A controversial charter school sought to diffuse mounting tensions inside the Red Hook building it shares with a public school by dropping the bombshell news that has almost all the money it needs to build its own permanent facility.
The news from the PAVE Academy came in a call to The Brooklyn Paper on Thursday — one day after PS 15 parents held an emergency meeting to plot their next move against a charter school that the parents feel was plotting to push out the long-standing public school from the Wolcott Street building.
That fear reached a fever pitch last week when the Department of Education released an “educational impact statement” that declared the school building capable of accommodating PAVE, which opened in 2008 with a kindergarten and first grade program that is set to grow by one grade per year until it is K-7, for five more years.
“This is serious — our school has been targeted for termination,” said parent John Battis, at the raucous Wednesday meeting organized by the parent teacher association.
Most parents reiterated that PAVE originally promised that it would remain in the crowded building, which is between Richards and Van Brunt streets, for two years.
“The original plan was only for two years,” said Julie Cavanaugh, a special education teacher at PS 15. “It’s unacceptable, and a lie to this community.”
Adding into the drama is PS 15’s close ties to the hard-scrabble community. The school is officially named after Patrick Daly, the principal who was gunned down in 1992 during a gang gunfight, so the release of the city report was seen as a slap in the face to a community that has received more than a few.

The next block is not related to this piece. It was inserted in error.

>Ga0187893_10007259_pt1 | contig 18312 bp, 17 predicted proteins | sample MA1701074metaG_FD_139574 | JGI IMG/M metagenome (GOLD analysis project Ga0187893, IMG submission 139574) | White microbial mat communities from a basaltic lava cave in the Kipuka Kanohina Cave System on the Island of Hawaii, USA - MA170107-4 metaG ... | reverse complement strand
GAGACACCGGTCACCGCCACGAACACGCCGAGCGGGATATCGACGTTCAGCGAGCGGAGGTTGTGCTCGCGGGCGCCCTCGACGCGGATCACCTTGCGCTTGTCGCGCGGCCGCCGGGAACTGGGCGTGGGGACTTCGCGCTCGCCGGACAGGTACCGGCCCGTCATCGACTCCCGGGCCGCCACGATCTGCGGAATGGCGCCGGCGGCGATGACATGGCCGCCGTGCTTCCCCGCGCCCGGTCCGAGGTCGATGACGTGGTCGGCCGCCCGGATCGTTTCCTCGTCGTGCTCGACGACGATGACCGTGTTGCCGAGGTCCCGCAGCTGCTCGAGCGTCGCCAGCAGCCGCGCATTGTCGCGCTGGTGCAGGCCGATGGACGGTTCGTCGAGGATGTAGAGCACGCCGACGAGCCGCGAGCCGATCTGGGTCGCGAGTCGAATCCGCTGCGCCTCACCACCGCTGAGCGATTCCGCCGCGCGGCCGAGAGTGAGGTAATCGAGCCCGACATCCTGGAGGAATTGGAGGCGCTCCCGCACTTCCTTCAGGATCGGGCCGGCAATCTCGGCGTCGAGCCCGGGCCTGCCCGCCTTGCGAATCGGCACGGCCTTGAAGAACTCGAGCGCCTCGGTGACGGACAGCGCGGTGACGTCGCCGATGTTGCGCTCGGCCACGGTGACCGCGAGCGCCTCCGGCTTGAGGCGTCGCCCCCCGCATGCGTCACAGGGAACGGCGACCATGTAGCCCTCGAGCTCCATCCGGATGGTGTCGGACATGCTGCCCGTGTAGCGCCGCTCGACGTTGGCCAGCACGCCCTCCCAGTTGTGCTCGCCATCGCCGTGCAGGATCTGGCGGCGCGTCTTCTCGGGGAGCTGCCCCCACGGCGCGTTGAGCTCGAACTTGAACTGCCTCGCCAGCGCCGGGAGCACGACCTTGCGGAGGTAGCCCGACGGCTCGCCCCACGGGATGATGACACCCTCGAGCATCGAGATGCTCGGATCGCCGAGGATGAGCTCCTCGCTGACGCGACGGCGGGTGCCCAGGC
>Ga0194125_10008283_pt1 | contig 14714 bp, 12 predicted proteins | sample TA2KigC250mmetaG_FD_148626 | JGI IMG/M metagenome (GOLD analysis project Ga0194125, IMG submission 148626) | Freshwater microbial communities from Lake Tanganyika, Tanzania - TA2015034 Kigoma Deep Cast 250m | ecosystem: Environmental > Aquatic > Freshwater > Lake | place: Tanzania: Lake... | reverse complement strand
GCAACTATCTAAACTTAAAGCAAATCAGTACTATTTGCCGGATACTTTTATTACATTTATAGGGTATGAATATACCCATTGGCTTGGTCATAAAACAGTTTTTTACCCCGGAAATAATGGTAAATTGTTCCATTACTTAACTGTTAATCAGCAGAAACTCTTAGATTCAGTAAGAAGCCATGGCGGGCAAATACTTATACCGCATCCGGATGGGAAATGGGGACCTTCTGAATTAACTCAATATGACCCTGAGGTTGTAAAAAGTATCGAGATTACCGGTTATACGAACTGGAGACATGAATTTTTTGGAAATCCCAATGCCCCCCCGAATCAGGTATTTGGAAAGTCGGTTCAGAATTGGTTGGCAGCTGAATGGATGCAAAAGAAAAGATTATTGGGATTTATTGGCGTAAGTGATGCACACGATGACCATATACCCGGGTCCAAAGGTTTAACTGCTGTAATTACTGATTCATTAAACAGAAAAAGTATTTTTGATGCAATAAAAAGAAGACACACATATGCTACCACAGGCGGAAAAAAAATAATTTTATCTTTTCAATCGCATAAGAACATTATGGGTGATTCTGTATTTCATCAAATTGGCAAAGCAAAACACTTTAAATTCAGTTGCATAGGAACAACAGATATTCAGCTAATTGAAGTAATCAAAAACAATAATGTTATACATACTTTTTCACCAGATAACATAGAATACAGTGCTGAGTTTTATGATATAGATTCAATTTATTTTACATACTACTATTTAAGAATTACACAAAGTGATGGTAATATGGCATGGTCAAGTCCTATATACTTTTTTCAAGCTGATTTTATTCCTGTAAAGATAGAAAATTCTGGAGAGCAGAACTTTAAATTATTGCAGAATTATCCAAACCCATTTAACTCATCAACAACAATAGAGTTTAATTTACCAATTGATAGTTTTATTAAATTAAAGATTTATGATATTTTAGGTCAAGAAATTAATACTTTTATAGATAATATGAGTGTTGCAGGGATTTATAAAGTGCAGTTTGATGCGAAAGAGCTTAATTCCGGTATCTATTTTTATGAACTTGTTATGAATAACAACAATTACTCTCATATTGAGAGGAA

Another slap in the face? The public hearing on the report was set to be held in Staten Island, though it was later moved to Brooklyn after an outcry from parents.
But the tension may cool down with the school’s announcement that its fundraising effort for a new building had been successful.
“We have $26 million from the Department of Education, and we’ve raised $6.2 million on our own,” said Wally Bazemore, a member of the PAVE Academy board of directors.
Bazemore added that the academy needs $6 million more to have full funding its own facility at Henry and Mill streets.
“We’ll shortly be knocking on the door to our building,” he said. “We want to be good neighbors [now], then get the hell out.”
The dispute is nothing unique in a city where educational achievement is often a function of political power, and, most important, physical space is at a minimum. At least 70 school buildings are in a similar situation in which a charter and public school share space, according to Department of Education spokeswoman Ann Forte.